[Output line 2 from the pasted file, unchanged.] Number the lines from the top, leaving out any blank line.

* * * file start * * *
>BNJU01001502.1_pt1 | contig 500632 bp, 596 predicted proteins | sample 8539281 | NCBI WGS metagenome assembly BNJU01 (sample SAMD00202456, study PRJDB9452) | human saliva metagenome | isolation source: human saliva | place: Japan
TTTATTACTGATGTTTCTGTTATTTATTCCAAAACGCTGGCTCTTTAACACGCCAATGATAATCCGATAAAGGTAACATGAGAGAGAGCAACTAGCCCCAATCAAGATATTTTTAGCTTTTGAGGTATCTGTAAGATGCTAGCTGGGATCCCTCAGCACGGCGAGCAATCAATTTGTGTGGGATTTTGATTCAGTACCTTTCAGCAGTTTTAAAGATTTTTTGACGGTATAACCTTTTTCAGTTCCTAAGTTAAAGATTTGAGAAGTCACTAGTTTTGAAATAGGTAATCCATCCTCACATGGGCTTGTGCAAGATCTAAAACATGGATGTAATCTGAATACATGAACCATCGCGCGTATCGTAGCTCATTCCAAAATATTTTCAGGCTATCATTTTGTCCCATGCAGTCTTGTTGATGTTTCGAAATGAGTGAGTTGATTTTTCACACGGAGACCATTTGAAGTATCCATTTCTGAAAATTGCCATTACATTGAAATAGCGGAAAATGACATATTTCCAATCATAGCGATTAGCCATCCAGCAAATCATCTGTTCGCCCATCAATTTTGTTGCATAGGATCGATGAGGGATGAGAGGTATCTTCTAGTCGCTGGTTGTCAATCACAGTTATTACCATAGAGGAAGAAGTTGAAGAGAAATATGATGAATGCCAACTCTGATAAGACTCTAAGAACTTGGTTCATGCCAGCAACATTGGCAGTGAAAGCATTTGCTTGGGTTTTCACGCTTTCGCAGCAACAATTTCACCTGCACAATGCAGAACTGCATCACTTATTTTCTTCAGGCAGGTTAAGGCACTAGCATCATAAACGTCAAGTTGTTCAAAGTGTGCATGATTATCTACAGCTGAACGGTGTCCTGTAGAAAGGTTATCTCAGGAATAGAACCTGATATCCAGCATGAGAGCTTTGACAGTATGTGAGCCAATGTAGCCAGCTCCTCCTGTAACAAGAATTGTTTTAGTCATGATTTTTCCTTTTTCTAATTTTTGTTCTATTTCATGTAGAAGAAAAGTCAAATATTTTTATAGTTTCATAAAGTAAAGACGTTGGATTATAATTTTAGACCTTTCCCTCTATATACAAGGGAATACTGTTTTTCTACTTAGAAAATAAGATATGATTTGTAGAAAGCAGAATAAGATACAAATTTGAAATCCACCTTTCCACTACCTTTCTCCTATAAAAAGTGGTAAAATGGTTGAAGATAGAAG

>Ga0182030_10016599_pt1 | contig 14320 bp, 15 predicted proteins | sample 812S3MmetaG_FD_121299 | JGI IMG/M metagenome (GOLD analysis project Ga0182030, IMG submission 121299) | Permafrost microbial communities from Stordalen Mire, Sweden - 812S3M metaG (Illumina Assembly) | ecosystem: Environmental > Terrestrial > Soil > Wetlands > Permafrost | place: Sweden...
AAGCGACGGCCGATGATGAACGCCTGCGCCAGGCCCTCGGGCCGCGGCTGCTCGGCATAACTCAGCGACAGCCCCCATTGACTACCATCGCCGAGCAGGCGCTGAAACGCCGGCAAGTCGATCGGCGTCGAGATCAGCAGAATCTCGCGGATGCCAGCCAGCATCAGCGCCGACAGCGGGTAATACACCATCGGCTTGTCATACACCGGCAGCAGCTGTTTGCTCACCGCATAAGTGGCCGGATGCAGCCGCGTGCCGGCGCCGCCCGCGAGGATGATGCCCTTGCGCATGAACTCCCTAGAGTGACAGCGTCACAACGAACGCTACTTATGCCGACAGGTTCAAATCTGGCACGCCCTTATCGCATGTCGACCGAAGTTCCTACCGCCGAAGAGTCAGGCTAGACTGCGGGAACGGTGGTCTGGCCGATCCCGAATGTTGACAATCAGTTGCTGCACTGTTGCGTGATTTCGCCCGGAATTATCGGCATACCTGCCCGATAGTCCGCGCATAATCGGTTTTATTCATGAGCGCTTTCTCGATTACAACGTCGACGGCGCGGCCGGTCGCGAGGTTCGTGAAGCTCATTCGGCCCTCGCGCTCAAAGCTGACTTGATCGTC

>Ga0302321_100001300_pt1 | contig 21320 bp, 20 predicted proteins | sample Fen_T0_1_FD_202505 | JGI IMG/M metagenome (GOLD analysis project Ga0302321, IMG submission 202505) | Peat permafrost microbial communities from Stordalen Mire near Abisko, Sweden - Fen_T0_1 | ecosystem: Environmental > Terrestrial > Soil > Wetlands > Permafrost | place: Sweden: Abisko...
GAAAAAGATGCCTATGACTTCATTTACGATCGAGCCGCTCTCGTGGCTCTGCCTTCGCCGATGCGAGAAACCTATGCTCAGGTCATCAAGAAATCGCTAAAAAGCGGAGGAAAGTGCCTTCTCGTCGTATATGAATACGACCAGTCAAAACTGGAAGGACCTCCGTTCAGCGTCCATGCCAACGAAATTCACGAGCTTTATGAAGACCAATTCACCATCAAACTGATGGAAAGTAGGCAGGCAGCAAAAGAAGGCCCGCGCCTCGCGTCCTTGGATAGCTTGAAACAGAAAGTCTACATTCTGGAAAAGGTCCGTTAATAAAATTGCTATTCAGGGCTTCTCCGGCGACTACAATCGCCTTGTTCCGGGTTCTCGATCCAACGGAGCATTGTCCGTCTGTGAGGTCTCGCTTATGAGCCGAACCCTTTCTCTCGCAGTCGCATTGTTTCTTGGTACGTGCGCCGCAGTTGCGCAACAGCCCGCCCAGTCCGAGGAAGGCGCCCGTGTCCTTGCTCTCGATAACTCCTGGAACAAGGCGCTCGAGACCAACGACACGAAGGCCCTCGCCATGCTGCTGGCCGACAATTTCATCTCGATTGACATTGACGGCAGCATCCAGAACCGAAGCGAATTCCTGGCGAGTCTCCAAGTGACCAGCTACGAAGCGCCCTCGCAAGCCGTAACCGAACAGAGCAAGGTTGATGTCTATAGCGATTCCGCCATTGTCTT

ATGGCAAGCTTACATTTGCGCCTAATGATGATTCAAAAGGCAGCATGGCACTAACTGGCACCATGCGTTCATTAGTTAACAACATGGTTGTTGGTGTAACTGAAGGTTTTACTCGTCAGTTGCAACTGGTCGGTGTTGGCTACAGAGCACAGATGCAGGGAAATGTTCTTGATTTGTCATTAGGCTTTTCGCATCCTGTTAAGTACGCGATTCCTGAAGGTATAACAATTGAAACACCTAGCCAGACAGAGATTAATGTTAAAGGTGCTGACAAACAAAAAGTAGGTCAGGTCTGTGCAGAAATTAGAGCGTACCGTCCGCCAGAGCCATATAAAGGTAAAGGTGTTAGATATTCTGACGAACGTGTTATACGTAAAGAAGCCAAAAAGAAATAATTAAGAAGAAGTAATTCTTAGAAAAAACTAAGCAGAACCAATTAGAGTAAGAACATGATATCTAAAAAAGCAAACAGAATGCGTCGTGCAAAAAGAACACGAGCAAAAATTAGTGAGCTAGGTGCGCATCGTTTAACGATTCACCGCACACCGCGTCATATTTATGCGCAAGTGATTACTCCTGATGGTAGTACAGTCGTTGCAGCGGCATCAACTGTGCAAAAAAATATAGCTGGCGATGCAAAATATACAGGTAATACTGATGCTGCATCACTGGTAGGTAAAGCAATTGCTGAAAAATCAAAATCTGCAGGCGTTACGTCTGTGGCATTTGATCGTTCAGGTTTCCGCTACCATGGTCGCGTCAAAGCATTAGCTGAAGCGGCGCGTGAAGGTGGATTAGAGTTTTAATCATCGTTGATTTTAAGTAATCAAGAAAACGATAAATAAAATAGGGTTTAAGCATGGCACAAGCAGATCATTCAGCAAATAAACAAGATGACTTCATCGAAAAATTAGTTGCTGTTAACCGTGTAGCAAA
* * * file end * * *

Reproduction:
TTTATTACTGATGTTTCTGTTATTTATTCCAAAACGCTGGCTCTTTAACACGCCAATGATAATCCGATAAAGGTAACATGAGAGAGAGCAACTAGCCCCAATCAAGATATTTTTAGCTTTTGAGGTATCTGTAAGATGCTAGCTGGGATCCCTCAGCACGGCGAGCAATCAATTTGTGTGGGATTTTGATTCAGTACCTTTCAGCAGTTTTAAAGATTTTTTGACGGTATAACCTTTTTCAGTTCCTAAGTTAAAGATTTGAGAAGTCACTAGTTTTGAAATAGGTAATCCATCCTCACATGGGCTTGTGCAAGATCTAAAACATGGATGTAATCTGAATACATGAACCATCGCGCGTATCGTAGCTCATTCCAAAATATTTTCAGGCTATCATTTTGTCCCATGCAGTCTTGTTGATGTTTCGAAATGAGTGAGTTGATTTTTCACACGGAGACCATTTGAAGTATCCATTTCTGAAAATTGCCATTACATTGAAATAGCGGAAAATGACATATTTCCAATCATAGCGATTAGCCATCCAGCAAATCATCTGTTCGCCCATCAATTTTGTTGCATAGGATCGATGAGGGATGAGAGGTATCTTCTAGTCGCTGGTTGTCAATCACAGTTATTACCATAGAGGAAGAAGTTGAAGAGAAATATGATGAATGCCAACTCTGATAAGACTCTAAGAACTTGGTTCATGCCAGCAACATTGGCAGTGAAAGCATTTGCTTGGGTTTTCACGCTTTCGCAGCAACAATTTCACCTGCACAATGCAGAACTGCATCACTTATTTTCTTCAGGCAGGTTAAGGCACTAGCATCATAAACGTCAAGTTGTTCAAAGTGTGCATGATTATCTACAGCTGAACGGTGTCCTGTAGAAAGGTTATCTCAGGAATAGAACCTGATATCCAGCATGAGAGCTTTGACAGTATGTGAGCCAATGTAGCCAGCTCCTCCTGTAACAAGAATTGTTTTAGTCATGATTTTTCCTTTTTCTAATTTTTGTTCTATTTCATGTAGAAGAAAAGTCAAATATTTTTATAGTTTCATAAAGTAAAGACGTTGGATTATAATTTTAGACCTTTCCCTCTATATACAAGGGAATACTGTTTTTCTACTTAGAAAATAAGATATGATTTGTAGAAAGCAGAATAAGATACAAATTTGAAATCCACCTTTCCACTACCTTTCTCCTATAAAAAGTGGTAAAATGGTTGAAGATAGAAG